Hot Air: Climate Change Politics in New Zealand
Directed by Alistair Barry Abi King-Jones (2013)
This documentary left me with a sick, futile feeling about the hopelessness of real democracy occurring any time soon in New Zealand. It tells the really sad tale of wealthy business interests aggressively blocking meaningful action on emissions reduction for over 30 years.
I was previously unaware that in 1990 the incoming National (conservative) government set a target of reducing NZ’s carbon emissions by 20% in 10 years. Alarmed by data being released by international climate scientists, National’s Minister of the Environment Simon Upton persuaded cabinet to agree to a $10/tonne carbon tax. His plan was to implement the tax in 1997, if polluting industries failed to achieve voluntary emissions targets.
In 1993, Upton established a board of inquiry to hear the resource consent for the Stratford (Taranaki) Power Station. The final consent mandated that Electrocorps plant 5,000 trees per year to mitigate the additional CO2 emissions produced by the power station. Not a single tree would be planted, after Taranaki Regional Council used their powers under the Resource Management Act (RMA) to remove this stipulation.
When Upton launched the Working Group on Climate Policy (WOGOCOP), New Zealand’s Business Roundtable (under the guidance of Carter Holt Harvey*) quietly arranged for US climate denier Fred Singer (to to tour New Zealand.
The company’s next move was to form the Greenhouse Policy Coalition with New Zealand Steel, Coldco (a company specializing in refrigeration which has since been liquidated), Melbourne Cement and the New Zealand Oil Refining Company. Through massive lobbying, this Coalition successfully blocked each and every regulation aimed at reducing carbon emissions.
By 1996, when New Zealand enacted an MMP (Mixed Member Proportional) voting system, New Zealand’s per capita carbon emission were 7% higher than 1990 (and higher than most other industrialized countries).
In 1997 New Zealand signed the Kyoto treaty, committing New Zealand to reduce carbon emissions 5% from 1990 levels by 2012. It would be two years before Parliament ratified the treaty, after a Labour-led coalition under Helen Clark assumed control of government. At this point, the dairy cooperative Fontera and Tiwai Point aluminum manufacturer joined the pro-corporate Greenhouse Policy Commission in commissioning a statistically flawed Institute of Economic Research study. It claimed a carbon tax would reduce New Zealand GDP by 1%.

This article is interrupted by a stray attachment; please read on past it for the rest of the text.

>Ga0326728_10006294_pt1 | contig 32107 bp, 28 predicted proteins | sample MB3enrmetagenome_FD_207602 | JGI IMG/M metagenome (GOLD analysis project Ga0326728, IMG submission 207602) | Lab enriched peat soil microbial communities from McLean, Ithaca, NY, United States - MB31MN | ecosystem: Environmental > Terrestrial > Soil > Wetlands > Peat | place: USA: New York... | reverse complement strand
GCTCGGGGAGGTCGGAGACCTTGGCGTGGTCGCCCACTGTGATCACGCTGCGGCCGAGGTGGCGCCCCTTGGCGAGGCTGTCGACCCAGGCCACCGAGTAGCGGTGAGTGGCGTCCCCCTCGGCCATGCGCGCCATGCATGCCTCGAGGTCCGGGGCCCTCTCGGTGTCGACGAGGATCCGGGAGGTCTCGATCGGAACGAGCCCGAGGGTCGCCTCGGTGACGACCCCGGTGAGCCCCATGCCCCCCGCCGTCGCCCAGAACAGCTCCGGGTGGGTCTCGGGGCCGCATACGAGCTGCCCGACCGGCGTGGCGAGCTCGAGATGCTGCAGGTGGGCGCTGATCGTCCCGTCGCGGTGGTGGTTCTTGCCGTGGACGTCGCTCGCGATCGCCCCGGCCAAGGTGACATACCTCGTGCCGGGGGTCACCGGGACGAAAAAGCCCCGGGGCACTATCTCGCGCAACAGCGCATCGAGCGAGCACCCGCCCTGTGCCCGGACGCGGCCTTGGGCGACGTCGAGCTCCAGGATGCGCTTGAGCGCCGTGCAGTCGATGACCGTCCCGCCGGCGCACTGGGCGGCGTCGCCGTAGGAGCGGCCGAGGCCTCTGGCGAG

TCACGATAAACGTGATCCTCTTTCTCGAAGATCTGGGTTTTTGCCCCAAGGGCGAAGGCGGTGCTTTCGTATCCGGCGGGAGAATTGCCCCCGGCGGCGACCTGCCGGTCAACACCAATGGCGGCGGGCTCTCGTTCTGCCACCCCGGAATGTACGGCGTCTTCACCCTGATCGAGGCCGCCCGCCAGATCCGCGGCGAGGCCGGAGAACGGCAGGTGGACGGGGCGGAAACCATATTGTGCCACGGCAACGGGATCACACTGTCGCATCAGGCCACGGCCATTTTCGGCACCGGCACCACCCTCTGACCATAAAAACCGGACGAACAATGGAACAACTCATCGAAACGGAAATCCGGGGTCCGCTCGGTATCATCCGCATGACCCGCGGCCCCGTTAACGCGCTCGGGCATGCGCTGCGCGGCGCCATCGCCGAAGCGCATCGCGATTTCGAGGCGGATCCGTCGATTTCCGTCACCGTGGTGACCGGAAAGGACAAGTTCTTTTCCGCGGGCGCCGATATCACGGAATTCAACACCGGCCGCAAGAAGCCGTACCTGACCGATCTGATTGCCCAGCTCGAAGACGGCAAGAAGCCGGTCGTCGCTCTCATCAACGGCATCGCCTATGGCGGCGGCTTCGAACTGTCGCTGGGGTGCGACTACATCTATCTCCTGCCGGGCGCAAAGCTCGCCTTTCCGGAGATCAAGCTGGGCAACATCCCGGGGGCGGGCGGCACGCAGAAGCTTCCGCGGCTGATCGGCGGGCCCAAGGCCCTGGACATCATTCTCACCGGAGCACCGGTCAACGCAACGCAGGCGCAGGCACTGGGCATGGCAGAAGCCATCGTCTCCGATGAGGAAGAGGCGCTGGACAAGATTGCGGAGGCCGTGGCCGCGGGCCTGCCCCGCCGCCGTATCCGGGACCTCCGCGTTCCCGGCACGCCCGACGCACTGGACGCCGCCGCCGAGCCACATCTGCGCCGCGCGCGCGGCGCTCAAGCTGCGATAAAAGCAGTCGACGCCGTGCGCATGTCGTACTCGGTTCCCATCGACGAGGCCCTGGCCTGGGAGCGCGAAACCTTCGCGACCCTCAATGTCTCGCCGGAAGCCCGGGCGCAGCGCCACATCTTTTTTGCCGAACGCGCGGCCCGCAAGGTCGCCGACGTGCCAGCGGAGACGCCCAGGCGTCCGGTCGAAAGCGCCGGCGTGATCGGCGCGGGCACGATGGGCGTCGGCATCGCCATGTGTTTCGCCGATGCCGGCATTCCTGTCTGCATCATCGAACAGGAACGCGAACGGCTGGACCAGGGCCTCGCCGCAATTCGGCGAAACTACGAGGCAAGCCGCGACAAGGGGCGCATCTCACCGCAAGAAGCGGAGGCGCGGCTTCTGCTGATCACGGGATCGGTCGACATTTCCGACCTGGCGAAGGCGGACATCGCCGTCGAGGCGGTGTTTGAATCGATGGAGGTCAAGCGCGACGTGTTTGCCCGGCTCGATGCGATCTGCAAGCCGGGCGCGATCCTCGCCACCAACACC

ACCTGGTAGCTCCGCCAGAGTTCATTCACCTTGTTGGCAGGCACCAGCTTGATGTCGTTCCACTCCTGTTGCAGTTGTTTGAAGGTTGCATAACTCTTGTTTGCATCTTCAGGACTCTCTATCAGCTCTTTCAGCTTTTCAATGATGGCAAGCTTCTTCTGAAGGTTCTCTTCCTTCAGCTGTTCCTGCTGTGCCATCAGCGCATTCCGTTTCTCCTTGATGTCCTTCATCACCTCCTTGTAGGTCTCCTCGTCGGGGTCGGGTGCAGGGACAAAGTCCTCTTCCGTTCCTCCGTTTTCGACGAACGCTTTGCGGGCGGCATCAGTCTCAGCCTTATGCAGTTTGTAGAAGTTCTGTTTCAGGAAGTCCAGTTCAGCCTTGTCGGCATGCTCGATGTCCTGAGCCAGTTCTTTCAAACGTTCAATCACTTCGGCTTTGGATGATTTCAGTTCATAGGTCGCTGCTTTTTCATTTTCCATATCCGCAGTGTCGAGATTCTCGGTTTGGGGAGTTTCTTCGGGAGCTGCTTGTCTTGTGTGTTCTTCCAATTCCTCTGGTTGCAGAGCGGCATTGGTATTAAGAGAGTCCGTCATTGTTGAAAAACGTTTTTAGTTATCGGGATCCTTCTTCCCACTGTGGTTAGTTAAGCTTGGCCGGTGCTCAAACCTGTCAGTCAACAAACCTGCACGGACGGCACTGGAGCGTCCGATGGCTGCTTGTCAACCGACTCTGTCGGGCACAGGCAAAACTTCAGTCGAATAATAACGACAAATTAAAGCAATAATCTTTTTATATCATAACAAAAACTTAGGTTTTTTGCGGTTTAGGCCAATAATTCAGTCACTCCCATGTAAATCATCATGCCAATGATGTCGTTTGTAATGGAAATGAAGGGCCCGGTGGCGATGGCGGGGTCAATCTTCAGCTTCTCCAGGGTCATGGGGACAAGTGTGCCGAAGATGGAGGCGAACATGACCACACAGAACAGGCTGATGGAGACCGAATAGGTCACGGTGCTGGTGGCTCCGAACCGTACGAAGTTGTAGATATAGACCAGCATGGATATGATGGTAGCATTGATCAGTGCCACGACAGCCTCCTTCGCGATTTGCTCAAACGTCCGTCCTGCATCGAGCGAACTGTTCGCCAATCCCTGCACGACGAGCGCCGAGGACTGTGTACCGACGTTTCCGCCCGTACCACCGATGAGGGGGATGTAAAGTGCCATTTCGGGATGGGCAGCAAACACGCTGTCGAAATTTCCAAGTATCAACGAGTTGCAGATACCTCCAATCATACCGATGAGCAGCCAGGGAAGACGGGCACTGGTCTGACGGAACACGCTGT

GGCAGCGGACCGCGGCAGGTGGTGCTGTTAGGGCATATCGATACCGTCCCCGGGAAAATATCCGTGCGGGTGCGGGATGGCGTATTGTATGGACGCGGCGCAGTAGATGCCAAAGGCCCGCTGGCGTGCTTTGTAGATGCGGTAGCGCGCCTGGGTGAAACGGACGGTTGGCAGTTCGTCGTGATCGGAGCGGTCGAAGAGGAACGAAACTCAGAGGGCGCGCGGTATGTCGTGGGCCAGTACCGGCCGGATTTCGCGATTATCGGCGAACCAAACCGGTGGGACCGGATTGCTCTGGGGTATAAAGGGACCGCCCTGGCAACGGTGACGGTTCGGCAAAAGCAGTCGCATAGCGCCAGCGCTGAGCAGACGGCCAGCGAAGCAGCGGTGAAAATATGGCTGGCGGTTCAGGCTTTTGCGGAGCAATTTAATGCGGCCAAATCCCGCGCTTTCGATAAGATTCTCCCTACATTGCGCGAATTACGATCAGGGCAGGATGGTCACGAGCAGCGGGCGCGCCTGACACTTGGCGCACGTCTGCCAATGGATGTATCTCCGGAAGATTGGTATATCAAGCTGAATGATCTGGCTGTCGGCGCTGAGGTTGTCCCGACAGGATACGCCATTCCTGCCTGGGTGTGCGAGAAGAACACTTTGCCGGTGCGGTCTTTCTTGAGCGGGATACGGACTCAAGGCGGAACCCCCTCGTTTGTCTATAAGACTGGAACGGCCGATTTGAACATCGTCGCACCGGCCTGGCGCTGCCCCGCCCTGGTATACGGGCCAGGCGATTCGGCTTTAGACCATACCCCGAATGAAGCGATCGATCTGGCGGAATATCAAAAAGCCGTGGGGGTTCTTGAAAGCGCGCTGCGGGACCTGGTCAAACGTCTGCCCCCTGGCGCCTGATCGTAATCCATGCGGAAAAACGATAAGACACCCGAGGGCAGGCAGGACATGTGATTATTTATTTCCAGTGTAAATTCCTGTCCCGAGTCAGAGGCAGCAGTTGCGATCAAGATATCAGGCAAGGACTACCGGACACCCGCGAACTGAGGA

Under the New Labour government, Contact Energy received approval for a new gas-fired power plant and Genesis Energy a permit to increase coal burning (and carbon emissions) at their Huntley power plant. During the same period, Fonterra massively increased their use of coal (and their emissions) to dry milk solids (for export to China).
In 2005, New Zealand’s richest man Graeme Hart bought Carter Holt Harvey and began pulling down the company’s forests to replace them with dairy farms. Under Kyoto, this represented a potential cost to NZ taxpayers of $68 million (for disestablishing the carbon credits they had committed to).
Until 2006 when Al Gore released his film The Inconvenient Truth, Labour Environment Minister Pete Hodgson essentially carried the climate change issue alone – with the Green Party, Greenpeace, and other New Zealand environmental groups only signing on after 2006.
In lieu of a carbon tax, the Labour-led coalition, with the support of the National Party, opted to join the global Emissions Trading Scheme (ETS)* in in 2008. The same year, National would resume control of government, withdrawing from the Kyoto Protocol in 2012.
*Carter Holt Harvey specializes in forest plantation management and timber production.
**Under NZ’s ETS, the biggest polluters (outside of agriculture, which is exempt), can purchase credits to produce carbon emissions by investing in carbon sequestration schemes in the Third World. It has proved totally useless in preventing the continuing rise of our country’s carbon emissions. See link The Carbon Trading Racket
The film can be viewed free at https://www.hotairfilm.co.nz/